Foundation Cracks/Movement

Inspected home built in 1977. Attached are some photos of crack/movement of foundation wall in crawlspace. Also, I have included photos of rear concrete porch which has settled at the area where crack/movement has occured.
What advise would you offer client? Structual engineer?


That’s a construction joint not a crack. By the color of the blocks it does appear to be excessive water adjacent to the foundation and the slab settlement confirms that. The photo of the slab in relation to the bottom of the siding indicates the house sits low into the ground, which makes proper surface grading for drainage very difficult. I would start with the simple recommendations such add guttering if there is none, or clean them out if clogged. Improve surface grading around the foundation, if possible. The slab that settled will likely drain water toward the foundation and will probably need replaced in order to improve the drainage. In some cases you have to accept the fact the foundation was poorly designed from the start. Some soil types and topography will not allow someone to dig a pit in a swamp and expect not to have to deal with water issues. From your pictures I don’t see any structural issues, but without being there I can’t give you a complete assessment. There are many other options that can be used in combination, such as waterproofing the outside of the foundation, adding french drains and sump pumps to lower the water table, etc.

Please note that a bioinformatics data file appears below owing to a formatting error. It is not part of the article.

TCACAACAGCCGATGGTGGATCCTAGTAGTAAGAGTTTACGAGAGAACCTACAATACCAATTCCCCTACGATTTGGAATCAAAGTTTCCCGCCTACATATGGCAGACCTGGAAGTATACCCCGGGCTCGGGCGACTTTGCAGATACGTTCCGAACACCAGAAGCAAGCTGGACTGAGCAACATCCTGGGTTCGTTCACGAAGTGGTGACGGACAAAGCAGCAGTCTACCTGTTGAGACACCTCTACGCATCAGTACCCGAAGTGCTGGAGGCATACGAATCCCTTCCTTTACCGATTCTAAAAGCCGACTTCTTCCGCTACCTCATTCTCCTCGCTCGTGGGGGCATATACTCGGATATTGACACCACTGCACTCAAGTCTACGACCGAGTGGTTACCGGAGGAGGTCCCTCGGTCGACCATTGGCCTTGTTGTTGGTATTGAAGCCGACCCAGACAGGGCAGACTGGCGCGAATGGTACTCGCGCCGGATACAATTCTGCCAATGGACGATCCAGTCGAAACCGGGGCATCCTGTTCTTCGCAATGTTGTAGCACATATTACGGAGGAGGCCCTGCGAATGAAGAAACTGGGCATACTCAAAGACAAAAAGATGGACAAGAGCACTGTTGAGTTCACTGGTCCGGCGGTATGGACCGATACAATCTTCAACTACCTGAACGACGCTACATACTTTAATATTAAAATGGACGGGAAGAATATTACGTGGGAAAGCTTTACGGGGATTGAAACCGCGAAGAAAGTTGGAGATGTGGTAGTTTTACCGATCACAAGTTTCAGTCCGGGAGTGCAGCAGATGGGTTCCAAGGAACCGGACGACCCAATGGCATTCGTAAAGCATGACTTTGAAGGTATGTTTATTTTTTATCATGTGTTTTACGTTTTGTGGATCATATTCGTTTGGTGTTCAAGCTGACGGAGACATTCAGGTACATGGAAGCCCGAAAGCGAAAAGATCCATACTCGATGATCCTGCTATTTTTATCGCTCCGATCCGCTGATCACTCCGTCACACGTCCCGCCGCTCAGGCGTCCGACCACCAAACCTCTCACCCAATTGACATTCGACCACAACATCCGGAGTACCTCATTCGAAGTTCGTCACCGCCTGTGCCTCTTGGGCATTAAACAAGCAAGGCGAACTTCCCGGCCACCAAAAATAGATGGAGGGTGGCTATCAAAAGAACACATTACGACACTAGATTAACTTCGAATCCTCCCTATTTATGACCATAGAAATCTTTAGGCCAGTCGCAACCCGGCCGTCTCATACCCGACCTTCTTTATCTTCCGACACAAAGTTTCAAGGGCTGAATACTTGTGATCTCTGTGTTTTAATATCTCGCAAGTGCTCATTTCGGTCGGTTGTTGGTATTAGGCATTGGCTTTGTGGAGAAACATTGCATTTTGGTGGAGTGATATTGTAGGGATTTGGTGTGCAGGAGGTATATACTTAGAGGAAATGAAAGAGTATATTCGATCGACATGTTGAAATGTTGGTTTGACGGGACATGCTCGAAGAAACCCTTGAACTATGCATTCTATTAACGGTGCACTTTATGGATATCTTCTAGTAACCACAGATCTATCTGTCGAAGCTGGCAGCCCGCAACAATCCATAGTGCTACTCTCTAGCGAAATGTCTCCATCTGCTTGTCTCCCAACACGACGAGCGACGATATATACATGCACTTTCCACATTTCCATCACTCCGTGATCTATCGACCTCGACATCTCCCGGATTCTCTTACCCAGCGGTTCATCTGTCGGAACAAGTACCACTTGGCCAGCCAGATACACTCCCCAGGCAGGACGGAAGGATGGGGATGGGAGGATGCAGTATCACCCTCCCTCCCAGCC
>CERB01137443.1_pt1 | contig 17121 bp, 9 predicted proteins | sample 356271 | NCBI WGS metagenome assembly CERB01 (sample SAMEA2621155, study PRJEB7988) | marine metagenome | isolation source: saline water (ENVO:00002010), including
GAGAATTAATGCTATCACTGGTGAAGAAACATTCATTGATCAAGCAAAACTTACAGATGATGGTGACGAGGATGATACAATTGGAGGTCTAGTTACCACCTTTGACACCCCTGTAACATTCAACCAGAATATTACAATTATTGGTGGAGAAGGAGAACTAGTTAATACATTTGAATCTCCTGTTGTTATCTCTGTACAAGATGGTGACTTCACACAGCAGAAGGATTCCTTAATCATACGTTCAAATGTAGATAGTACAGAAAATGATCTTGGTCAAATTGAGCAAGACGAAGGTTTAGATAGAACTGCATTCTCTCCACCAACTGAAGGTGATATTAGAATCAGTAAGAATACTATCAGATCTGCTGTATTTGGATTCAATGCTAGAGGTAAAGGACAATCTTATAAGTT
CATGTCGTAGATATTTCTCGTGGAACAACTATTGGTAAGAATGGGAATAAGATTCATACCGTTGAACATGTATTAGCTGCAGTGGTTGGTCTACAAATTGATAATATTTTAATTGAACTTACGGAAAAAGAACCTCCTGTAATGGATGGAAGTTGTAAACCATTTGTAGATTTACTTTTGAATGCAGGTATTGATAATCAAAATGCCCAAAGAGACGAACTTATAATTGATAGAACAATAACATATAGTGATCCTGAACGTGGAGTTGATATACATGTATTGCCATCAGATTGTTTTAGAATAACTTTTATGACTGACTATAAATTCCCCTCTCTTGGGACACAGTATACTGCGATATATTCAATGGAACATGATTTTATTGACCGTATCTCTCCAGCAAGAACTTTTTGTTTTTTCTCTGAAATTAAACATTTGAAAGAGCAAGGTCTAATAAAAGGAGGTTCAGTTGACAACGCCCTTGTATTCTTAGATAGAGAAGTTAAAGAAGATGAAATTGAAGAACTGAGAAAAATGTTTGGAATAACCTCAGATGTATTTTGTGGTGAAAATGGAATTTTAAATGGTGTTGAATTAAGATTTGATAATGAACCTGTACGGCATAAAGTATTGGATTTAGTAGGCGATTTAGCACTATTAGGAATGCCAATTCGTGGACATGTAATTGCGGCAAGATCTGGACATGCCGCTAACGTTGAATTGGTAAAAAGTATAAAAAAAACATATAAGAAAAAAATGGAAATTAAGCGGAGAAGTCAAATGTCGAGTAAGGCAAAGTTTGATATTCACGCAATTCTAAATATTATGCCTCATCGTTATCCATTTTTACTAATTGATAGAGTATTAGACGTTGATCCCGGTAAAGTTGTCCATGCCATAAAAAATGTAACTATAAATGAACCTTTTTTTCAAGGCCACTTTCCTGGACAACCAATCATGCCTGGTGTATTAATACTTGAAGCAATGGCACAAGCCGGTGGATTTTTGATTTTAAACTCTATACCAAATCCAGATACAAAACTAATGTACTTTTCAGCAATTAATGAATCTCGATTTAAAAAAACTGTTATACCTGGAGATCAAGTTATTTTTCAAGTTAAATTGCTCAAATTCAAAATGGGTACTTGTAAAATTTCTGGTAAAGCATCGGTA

Would you not recommend the crack be filled with Expansion Joint Sealant Randy?

expansion joint separates brick masonry into segments to prevent cracking caused by changes in
temperature, moisture expansion, elastic deformation, settlement and creep. Expansion joints may be horizontal
or vertical. The joints are formed by leaving a continuous unobstructed opening through the brick wythe that may
be filled with a highly compressible material. This allows the joints to partially close as the brickwork expands.
Expansion joints must be located so that the structural integrity of the brickwork is not compromised.
control joint
determines the location of cracks in concrete or concrete masonry construction due to volume
changes resulting from shrinkage. It creates a plane of weakness that, in conjunction with reinforcement or joint
reinforcement, causes cracks to occur at a predetermined location. A control joint is usually a vertical gap through
the concrete or concrete masonry wythe and may be filled with inelastic materials. A control joint will tend to
open rather than close. Control joints must be located so that the structural integrity of the concrete or concrete
masonry is not affected.
building expansion joint
is used to separate a building into discrete sections so that stresses developed in one
section will not affect the integrity of the entire structure. The building expansion joint is a through-the-building joint
and is typically wider than an expansion or control joint.
construction joint (cold joint)
occurs primarily in concrete construction when construction work is interrupted.
Construction joints should be located where they will least impair the strength of the structure.
Although the primary purpose of expansion joints is to